Maxifi is often discussed here.

Also, some BH's will go with Mike Zoril's Planvision for a low fee to access his professional planning software package.
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Kenkat
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Re: Are shiny money apps really necessary?

Post by Kenkat »

Gryphon wrote: Tue Nov 23, 2021 4:03 am
JohnFiscal wrote: Tue Nov 23, 2021 1:45 am A related question about this but somewhat tangential, Do people still "reconcile" and "balance" their accounts with monthly statements?
Yes, absolutely. I'm downloading the statements anyway for record keeping so it only takes an extra minute to reconcile in Quicken, and every once in a while I find that I made a mistake somewhere.
I do as well, using the “Reconcile” function in Quicken for Checking and Credit Card accounts. For other investment type accounts, I don’t reconcile them monthly but just make sure the share balances match when I do Update i.e. Transaction Download.

I do the Update in Quicken twice a week or so to keep an eye on credit card activity.
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lthenderson
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Re: Are shiny money apps really necessary?

Post by lthenderson »

I did Quicken for a couple years but gave it up for many of the same reasons. I hated having to reconcile one time expenses that seem to crop up now again in life and at the end of the day, don't care of how much I pay in expenses yearly. I am much more concerned with how much I save every year towards retirement.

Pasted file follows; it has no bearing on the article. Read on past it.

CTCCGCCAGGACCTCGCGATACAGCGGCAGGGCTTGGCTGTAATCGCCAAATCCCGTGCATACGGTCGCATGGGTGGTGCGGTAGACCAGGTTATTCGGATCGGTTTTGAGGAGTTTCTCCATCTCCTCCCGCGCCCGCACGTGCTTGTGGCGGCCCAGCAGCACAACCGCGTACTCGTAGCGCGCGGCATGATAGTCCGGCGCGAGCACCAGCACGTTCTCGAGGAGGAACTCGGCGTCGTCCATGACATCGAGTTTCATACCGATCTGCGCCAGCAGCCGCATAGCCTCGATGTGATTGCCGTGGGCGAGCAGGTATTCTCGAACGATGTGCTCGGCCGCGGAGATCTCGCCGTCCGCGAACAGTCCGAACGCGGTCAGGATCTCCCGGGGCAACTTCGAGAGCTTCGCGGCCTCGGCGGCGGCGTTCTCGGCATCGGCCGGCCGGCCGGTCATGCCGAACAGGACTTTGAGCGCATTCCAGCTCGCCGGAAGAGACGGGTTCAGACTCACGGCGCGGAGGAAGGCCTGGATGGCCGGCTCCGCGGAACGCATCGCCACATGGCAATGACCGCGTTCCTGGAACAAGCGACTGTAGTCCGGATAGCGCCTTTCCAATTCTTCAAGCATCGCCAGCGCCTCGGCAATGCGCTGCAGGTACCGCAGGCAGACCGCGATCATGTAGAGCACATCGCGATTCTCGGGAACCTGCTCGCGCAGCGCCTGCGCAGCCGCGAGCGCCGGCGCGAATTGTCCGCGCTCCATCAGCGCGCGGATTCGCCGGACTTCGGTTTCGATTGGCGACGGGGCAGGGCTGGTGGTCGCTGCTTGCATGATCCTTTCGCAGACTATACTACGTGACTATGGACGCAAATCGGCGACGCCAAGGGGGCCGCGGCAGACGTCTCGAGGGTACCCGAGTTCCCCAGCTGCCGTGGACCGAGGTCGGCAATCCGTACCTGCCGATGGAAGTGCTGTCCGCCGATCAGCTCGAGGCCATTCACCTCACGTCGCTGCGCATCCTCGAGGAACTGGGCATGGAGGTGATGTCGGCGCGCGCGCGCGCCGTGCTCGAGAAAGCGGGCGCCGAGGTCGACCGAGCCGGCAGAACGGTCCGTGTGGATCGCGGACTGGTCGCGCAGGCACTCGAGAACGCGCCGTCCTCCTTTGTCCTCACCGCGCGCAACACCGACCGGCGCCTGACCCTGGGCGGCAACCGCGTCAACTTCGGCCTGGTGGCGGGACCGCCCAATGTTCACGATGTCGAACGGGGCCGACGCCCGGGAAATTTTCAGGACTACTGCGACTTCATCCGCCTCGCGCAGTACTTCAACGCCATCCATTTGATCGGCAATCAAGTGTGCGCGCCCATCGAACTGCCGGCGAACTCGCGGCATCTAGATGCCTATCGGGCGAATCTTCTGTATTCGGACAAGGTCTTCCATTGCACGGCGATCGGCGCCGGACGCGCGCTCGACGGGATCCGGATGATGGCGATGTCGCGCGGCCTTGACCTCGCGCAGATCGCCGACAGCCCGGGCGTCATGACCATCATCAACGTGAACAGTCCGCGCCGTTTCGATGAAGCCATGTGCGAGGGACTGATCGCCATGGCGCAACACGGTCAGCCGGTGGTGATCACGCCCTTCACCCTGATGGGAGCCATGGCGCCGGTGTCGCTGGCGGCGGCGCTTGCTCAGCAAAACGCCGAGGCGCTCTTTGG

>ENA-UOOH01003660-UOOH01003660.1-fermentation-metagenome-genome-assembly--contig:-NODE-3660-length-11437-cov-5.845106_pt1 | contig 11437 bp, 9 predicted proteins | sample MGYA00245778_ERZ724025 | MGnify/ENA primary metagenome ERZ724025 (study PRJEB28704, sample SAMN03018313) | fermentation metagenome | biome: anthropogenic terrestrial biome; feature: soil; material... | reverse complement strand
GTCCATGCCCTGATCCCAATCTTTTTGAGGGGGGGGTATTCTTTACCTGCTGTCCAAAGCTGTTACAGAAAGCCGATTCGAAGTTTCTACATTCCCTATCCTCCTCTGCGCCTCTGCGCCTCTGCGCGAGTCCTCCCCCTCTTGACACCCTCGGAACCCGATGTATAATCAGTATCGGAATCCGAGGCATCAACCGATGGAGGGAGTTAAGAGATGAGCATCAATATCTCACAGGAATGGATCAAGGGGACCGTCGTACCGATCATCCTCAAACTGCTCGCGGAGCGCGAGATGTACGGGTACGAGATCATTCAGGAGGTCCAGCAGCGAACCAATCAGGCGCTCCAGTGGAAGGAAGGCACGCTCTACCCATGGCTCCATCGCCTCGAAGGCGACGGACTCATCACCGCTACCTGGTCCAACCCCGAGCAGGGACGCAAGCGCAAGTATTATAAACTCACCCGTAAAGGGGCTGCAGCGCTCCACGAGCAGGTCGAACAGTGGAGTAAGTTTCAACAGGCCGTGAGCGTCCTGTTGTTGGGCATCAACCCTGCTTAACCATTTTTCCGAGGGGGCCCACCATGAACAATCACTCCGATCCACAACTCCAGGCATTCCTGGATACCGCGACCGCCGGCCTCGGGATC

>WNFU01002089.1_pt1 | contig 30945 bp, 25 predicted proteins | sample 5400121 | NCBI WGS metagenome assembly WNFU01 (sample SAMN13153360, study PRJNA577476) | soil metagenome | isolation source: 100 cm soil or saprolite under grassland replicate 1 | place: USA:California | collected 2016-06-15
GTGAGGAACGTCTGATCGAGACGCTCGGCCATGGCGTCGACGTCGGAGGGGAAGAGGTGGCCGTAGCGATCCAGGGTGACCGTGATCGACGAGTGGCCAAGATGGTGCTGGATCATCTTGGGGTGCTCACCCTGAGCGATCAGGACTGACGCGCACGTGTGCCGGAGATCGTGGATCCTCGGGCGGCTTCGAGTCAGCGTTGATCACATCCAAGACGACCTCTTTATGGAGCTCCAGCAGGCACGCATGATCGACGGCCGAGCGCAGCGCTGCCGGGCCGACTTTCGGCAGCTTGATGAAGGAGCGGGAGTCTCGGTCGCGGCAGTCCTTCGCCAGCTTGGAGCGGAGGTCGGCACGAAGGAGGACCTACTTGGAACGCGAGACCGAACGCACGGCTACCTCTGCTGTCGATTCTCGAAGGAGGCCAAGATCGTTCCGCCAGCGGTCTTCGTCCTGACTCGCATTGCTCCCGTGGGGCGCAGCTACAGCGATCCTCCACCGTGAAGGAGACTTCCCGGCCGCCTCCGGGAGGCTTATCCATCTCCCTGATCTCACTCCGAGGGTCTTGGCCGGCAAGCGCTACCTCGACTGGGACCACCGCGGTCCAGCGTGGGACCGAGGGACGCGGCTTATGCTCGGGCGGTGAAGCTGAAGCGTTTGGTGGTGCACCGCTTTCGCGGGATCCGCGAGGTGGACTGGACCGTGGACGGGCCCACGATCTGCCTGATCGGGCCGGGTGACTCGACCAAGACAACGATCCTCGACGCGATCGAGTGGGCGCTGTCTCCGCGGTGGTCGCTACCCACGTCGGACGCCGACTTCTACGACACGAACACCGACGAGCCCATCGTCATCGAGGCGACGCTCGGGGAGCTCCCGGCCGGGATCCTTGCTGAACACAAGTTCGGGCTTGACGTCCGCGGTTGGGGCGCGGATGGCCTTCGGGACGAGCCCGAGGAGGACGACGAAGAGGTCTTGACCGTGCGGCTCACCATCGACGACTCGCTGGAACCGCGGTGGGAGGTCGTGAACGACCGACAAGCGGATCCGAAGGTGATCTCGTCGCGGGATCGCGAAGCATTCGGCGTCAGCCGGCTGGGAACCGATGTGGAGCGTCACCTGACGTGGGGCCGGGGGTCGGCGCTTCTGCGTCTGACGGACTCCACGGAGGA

I keep a simple spreadsheet where I just type in the balance of all my accounts once a month. Takes a couple minutes to do. From that, it tells me how much I have saved since the same time last year and if I'm on track with my financial goals.

The only accounts I reconcile is my checking account which I do monthly. By keeping tabs on it, it allows me to keep more money in higher earning accounts and catches an occasional error.
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guppyguy
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Re: Are shiny money apps really necessary?

Post by guppyguy »

minimalistmarc wrote: Tue Nov 23, 2021 5:28 am We have a one fund portfolio, 1 bank account, 1 credit card. I check the balances regularly on their associates iPhone apps but it literally takes a few seconds. Other than that I don’t do anything.
Wow, that's pretty lean. So by one bank account you mean just a checking (no savings)? Why not a back up credit card? I've got two CC, just because I've had one hacked before and like having a spare if I need to complete a purchase in another country or something.
Colorado13
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Re: Are shiny money apps really necessary?

Post by Colorado13 »